Mere hours before taking his wife to the hospital to induce labor, Murray State head basketball coach Steve Prohm dropped by CBS Sports Radio on Thursday to discuss the state of the Racers, as well as their odds of getting some love on Selection Sunday.
“My kids are great,” Prohm said on The Doug Gottlieb Show, referring to his players – as opposed to his future son, Cass. “I think we’re all back to reality, to where we’re starting workouts this afternoon and we got to get back to work. We’ll find out Sunday what we’re going to do.”
Prohm is hoping it involves an NCAA Tournament game. Either way, he and his wife decided that inducing labor was their best option given the uncertainty of the coming days and weeks.
“I don’t know where I’ll be next week and she’s to the point now though it could happen anytime and I don’t want to be away,” Prohm explained. “I want to make sure I’ve got a couple days to get her situated and our baby situated.”
Of course, Prohm hopes Murray State (27-5) gets situated Sunday with an at-large bid from the selection committee. The Racers started the season 2-4 but won 25 straight games before losing to Belmont, 88-87, in Ohio Valley Conference Championship on Saturday.
As Prohm explained, the Racers battled injuries and inexperience early in the season before hitting their stride.
“We were inexperienced, we were young, we were beat up, and we needed time to really become a good basketball team,” Prohm said. “From Nov. 30 to March 6, we never lost a basketball game.”
They did, however, lose one March 7 – and it might cost them a tournament bid. While the Racers had a 25-game winning streak, the OVC doesn’t have a single team rated in the top 100 of the RPI. Murray State also had an unbalanced schedule this year and only got to play Belmont once – a 92-77 home win Jan. 15.
But that, Prohm said, doesn’t tell the whole story.
“If you followed our conference all season long, at one point our league had four teams in the top 100 RPI,” he explained. “What happened, some of those teams – even Belmont – they went through a stretch where they lost two or three games in a row. Eastern Illinois (did) as well. But at one point, us, Belmont, Eastern Illinois and Eastern Kentucky were top 100 RPI teams. And so, I know the ebb and flow of the RPI can change. I know we do have an unbalanced schedule. But in all honesty, this year the league flipped to where the last couple years the East was the heavier side, the better side. This year, the West was the better side.”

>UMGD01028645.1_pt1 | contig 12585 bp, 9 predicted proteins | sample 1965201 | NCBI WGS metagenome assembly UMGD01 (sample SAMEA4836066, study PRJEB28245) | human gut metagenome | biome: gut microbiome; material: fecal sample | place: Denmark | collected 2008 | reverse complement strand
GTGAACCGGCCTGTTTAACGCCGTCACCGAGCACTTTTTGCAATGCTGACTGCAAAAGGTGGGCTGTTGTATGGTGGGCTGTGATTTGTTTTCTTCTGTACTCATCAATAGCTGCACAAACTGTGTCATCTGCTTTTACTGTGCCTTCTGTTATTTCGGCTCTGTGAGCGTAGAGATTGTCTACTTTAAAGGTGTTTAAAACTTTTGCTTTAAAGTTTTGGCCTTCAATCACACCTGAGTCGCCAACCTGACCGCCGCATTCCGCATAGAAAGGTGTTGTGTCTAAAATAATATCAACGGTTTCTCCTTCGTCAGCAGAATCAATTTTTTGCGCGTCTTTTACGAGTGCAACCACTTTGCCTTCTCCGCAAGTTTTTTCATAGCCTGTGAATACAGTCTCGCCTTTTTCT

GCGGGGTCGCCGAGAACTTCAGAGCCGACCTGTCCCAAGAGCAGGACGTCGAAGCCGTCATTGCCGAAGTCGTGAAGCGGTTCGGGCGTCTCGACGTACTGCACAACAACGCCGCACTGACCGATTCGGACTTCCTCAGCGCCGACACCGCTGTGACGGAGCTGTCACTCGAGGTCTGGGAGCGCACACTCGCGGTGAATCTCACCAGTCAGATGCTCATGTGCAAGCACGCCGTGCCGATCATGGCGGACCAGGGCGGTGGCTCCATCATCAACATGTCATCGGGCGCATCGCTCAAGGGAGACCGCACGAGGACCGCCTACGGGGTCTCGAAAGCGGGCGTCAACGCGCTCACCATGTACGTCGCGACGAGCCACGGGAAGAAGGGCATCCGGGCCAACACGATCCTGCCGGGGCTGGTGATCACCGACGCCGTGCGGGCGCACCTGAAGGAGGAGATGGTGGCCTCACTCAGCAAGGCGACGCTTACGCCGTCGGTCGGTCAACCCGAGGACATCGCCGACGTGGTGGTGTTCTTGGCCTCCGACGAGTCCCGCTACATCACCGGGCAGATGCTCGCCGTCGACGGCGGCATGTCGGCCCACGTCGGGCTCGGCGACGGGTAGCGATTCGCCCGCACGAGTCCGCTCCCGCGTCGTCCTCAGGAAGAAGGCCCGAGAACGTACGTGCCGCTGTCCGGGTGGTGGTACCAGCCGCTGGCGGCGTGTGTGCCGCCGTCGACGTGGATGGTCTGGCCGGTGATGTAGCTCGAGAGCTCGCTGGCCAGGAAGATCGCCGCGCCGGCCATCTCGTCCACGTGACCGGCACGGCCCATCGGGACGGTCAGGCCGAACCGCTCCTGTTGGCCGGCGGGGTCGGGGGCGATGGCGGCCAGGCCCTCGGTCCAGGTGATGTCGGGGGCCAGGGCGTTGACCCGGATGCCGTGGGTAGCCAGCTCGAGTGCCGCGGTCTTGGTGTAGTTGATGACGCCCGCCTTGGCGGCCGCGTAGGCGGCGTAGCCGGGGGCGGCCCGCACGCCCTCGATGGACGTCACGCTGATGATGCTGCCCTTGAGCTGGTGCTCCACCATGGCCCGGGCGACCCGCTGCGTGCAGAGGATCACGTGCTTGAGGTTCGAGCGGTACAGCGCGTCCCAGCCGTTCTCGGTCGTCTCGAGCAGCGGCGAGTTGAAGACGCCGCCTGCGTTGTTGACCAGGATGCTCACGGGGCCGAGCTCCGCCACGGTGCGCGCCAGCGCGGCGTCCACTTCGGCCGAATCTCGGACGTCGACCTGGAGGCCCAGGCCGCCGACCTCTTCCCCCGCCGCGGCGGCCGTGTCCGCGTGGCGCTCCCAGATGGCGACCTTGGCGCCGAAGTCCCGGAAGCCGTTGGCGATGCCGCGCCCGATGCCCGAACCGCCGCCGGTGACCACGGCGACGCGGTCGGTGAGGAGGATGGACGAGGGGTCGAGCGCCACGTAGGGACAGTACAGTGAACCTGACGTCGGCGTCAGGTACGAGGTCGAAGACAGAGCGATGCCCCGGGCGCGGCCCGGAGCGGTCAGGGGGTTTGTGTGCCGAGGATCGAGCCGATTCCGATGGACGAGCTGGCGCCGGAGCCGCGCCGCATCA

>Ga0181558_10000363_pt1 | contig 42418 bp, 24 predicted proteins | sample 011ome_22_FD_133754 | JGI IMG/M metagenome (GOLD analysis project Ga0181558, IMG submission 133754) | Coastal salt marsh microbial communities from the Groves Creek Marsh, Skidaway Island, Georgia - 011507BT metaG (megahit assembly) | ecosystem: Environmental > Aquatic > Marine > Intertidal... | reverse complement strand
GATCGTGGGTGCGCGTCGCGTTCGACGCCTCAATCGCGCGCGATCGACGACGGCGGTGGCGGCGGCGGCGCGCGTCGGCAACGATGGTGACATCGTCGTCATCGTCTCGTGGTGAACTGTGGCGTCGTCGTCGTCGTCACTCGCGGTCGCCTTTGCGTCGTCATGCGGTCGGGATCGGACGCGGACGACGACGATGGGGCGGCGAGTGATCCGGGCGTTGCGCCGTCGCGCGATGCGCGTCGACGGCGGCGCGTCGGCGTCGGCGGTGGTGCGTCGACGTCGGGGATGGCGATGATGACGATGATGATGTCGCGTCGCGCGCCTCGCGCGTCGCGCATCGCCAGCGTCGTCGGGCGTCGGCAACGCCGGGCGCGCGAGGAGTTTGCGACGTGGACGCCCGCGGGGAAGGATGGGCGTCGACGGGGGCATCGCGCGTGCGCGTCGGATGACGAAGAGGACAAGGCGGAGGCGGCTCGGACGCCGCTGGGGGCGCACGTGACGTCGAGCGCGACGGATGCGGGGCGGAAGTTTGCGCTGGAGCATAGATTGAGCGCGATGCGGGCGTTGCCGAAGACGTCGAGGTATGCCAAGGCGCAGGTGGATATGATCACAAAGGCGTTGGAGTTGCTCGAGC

Prohm noted the improvement of Tennessee-Martin (18-12) and Eastern Illinois (17-14), in particular.
“I understand the unbalanced schedule part, but if you watch that Blemont game (that we played at home), we played really well,” Prohm said. “We were up 15, 18 (points) the majority of the second half that game.”
Prohm also hopes the selection committee realizes that Murray State isn’t a one-hit wonder. Since 2010, the Racers have been ranked in the top 25 twice, won 31 games twice, were ranked in the top 10, and their 25-game winning streak was the eighth-longest in the country since 2002.
“The only teams above us, half of those teams are coached by John Calipari,” Prohm said. “I know you can’t go back on years past, but there’s got to be some credence to where (people think), ‘We’ve got a lot of respect for that Murray State program.’ Because year-in, year-out, when we got to the tournament, we’ve won games in the last several years. And we’ve won great non-conference games in the last several years. This is one of those unique years where it was tough to get a great, great tournament to go showcase ourselves. So we had to play Evansville, Illinois State (and) Xavier.”
Murray State lost at Xavier, 89-62, on Nov. 24. Prohm compared it to Kansas losing to Kentucky, 72-40, on Nov. 18.
“We weren’t very good that night, but a 27-point loss shouldn’t validate you or not validate you,” Prohm said. “Just like Kansas getting beat bad by Kentucky shouldn’t validate or not validate them.”
Gottlieb asked Prohm, 40, what he’ll do if the Racers don’t make the tournament. Will he seek a job elsewhere, knowing that he can win 25 straight games at Murray State and still be left out of the dance?
“I want to be somewhere where I’ve got a great passion to coach,” Prohm said. “I went to school at the University of Alabama. I loved it there. And when I left there as a manager, I just thought, ‘You want to be the head coach at Duke one day.’ And then I showed up here nine years ago, and I truly, truly have fallen in love with this place. My wife’s from here, and I’ve got a great passion to see this program continue to grow.
“But the one thing I will say, our league has got to continue to grow,” Prohm continued. “Our league has been too good to stay in just this one-bid mentality. We’ve got five guys currently playing in the NBA out of our league over the last couple years. That may be more than the Missouri Valley, the Mountain West – other really good, elite mid-major leagues. And so, it will be heartbreaking if we don’t get in.
“If you don’t lose a game from Nov. 30 to March 7, (you should be in). Now you get beat on a last-second shot and you go from 24th in the country – voted on by your peers – and now you’re out of the NCAA Tournament? I understand everybody has a different view, but I really think we have to get away from (just crunching) the numbers.”
After all, if we just crunched numbers, Prohm said, nobody would know who Cardale Jones is.
“Ohio State got beat by Virginia Tech early in that season,” Prohm said. “They got better, they got better and then people sat down and they said, ‘That team belongs in this final four.’ And then they went and won a national championship. I’m not saying we’re going to win a national championship, but I am saying we are one of the best 36 at-large teams when you sit down and watch us play.”